After the day-long workshops ended, I spent a couple evenings renting a bike and heading along the “Galloping Goose” trail into the spruce, fir, and cedar forests of Victoria.  Sampling the wonderful restaurants and tourist-spot shopping (where my tasteful selections for friends and family included moose boxer shorts, moose t-shirts, moose earrings, moose…well, you get the idea) was also fun.  Butchart Gardens, which I had to see before leaving town, fully lived up to its reputation as one of the best public floral gardens in North America.

Still, despite the manifest delights of the course and the area, as an unknowing newbie, I found myself longing for instruction in some of the basics.

And that’s where the next seminar, “Fostering the Digital Humanities at St. Thomas” (22-25 June 2015) came in handy.  Guest instructors Annie Swafford and Chris Wells (Macalester College) led hands-on sessions for beginners in Digital Humanities.  Chris addressed the question, “how can adding computers to the mix create new opportunities?”  He demonstrated the ways in which computers, in their ability to process huge amounts of data, open up new analytic possibilities:  they allow us to find patterns and relationships that are otherwise difficult to see.  Together, Chris and Annie introduced UST faculty to data visualization tools like Voyant and Google Ngrams; archival platforms like Omeka; GIS (Geographic Information System) and mapping tools from Google Maps, Neatline, and Mapbox.  Several of these tools and additional information on Digital Humanities can be found in the St. Thomas Library Research Guide for DH (http://libguides.stthomas.edu/digital_humanities) and in the “Pedagogy Toolkit” (http://pedagogy-toolkit.org).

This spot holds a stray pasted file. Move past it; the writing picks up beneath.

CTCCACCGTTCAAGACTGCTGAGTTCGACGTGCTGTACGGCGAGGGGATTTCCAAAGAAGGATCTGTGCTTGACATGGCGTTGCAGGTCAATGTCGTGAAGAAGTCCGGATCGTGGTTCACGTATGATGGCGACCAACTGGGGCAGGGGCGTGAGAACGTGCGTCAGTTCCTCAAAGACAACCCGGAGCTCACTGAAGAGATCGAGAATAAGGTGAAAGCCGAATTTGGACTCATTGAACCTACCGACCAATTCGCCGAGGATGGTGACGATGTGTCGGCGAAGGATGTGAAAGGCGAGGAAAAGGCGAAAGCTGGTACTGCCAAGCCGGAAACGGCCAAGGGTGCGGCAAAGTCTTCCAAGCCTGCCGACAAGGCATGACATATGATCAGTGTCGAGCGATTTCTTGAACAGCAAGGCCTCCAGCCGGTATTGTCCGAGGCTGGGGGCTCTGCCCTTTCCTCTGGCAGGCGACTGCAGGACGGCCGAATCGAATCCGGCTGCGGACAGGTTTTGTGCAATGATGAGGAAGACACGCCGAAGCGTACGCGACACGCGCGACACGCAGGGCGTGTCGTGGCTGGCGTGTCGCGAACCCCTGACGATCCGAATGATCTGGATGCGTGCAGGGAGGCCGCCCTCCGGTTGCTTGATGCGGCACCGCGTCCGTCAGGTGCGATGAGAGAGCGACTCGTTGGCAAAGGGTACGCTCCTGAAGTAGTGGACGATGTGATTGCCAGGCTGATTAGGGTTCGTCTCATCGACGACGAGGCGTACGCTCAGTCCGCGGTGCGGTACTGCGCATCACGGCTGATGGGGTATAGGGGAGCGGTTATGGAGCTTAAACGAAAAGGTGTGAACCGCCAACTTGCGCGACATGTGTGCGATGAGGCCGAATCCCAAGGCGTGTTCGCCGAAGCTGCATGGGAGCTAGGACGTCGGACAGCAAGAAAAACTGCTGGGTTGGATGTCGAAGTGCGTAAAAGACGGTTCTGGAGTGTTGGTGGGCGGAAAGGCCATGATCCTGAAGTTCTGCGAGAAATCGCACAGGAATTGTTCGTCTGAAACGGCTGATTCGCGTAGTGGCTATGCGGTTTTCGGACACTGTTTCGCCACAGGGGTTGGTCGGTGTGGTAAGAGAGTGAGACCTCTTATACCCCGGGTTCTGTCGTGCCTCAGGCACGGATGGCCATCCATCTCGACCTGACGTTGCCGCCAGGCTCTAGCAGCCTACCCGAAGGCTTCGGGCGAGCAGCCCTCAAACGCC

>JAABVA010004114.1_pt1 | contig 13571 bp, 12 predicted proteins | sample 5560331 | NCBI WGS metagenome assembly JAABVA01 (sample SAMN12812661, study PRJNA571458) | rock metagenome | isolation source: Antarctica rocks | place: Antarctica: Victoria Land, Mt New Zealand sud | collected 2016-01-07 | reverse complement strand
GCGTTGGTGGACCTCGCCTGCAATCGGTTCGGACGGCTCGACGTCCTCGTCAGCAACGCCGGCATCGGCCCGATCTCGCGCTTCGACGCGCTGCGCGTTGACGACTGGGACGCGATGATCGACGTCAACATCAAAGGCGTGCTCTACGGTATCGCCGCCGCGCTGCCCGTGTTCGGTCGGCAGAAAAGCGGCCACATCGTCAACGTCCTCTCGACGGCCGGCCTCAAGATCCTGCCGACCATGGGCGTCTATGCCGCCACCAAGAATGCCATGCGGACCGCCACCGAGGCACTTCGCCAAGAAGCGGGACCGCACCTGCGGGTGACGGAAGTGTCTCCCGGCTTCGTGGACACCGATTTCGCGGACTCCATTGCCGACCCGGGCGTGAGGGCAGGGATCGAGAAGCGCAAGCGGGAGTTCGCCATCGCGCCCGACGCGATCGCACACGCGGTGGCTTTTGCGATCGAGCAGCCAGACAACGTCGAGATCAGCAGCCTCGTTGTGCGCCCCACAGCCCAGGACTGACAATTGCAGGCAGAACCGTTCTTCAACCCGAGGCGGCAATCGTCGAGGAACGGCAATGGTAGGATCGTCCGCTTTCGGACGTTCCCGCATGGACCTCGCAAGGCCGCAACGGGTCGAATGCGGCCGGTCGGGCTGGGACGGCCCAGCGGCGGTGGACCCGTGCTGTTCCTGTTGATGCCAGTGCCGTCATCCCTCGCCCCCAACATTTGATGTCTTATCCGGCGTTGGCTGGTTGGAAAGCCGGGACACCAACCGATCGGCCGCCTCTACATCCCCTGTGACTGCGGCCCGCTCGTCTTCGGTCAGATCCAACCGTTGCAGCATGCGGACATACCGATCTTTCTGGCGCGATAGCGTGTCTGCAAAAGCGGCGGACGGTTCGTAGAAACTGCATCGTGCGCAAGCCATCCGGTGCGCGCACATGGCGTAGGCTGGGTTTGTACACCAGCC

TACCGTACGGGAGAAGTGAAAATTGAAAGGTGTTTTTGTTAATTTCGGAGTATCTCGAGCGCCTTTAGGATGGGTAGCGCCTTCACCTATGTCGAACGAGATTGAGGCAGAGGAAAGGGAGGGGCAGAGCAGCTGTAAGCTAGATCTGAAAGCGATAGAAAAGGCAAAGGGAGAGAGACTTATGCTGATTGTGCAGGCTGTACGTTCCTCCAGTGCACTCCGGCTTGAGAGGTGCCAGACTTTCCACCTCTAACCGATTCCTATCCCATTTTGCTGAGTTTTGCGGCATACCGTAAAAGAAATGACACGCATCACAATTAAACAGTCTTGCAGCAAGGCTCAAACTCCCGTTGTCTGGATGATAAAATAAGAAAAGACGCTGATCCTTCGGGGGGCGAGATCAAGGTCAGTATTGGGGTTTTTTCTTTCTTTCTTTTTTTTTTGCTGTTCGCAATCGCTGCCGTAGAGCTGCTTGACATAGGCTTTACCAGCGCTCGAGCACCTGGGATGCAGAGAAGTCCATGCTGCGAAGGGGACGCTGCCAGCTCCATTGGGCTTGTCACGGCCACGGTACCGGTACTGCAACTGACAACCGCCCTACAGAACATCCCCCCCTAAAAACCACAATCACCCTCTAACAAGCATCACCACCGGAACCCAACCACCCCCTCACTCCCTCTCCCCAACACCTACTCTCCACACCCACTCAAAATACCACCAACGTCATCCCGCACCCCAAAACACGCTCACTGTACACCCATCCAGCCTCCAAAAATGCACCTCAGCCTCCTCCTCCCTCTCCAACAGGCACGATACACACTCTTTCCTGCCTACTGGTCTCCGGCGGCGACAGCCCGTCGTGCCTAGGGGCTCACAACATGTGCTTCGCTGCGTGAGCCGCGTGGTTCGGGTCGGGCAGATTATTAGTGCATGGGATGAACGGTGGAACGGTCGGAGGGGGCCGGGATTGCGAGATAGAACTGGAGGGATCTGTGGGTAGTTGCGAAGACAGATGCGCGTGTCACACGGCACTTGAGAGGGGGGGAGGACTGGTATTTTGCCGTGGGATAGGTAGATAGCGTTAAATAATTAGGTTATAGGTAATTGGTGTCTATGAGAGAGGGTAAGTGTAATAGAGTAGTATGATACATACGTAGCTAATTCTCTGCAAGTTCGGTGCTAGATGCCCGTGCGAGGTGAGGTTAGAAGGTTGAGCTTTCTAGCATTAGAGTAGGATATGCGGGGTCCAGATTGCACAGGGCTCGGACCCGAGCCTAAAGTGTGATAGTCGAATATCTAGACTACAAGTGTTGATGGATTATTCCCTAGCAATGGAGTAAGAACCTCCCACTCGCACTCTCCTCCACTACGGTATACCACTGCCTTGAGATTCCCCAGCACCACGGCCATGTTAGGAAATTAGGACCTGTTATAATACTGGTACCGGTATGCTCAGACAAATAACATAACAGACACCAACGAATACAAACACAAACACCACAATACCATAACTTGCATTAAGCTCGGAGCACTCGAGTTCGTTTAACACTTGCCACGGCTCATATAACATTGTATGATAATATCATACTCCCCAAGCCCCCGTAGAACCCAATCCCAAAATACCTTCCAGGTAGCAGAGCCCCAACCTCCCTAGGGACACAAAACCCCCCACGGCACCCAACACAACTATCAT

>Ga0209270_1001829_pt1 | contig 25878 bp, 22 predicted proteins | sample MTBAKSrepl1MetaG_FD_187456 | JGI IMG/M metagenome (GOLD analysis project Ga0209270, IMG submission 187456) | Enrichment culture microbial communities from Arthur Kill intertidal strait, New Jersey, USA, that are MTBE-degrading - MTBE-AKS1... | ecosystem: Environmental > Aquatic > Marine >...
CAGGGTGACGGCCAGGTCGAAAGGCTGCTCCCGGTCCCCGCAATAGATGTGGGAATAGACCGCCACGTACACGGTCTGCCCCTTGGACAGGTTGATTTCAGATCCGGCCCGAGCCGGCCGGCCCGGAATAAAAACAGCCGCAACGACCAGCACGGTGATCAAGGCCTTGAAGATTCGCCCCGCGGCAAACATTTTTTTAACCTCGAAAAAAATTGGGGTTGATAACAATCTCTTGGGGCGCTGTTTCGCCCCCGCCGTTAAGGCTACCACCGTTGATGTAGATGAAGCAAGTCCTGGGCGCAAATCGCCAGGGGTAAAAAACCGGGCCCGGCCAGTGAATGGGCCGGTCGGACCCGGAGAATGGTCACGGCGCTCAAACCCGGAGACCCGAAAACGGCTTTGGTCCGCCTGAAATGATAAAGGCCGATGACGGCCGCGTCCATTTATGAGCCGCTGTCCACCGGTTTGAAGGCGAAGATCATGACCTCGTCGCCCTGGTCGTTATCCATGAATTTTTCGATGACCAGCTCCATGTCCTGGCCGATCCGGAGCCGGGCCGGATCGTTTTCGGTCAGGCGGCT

Putting the two workshops together was ideal:  the second offered specific guidance for starting small, with individual tools and simple course assignments, while the first offered a “big picture” view of what could be done by scaffolding larger assignments or collaborating with specialists on course/project design.  Both seminars made this relatively new field and its technology more understandable and accessible, showcasing the many good outcomes possible when computer technologies are introduced into the humanities.

Craft-Fairchild172X250Cathy Craft-Fairchild is a professor in the English Department. Although her primary specialty is 18th-century British literature, she also teaches women’s studies, literature and film, Jewish literature, and most recently, a transatlantic course that combines British and American literature. Her current research centers on the writing of Anglo-Irish novelist and educational reformer Maria Edgeworth, while earlier research focused on 18th- and 19th-century women writers more generally, with particular reference to the image and experience of masquerade.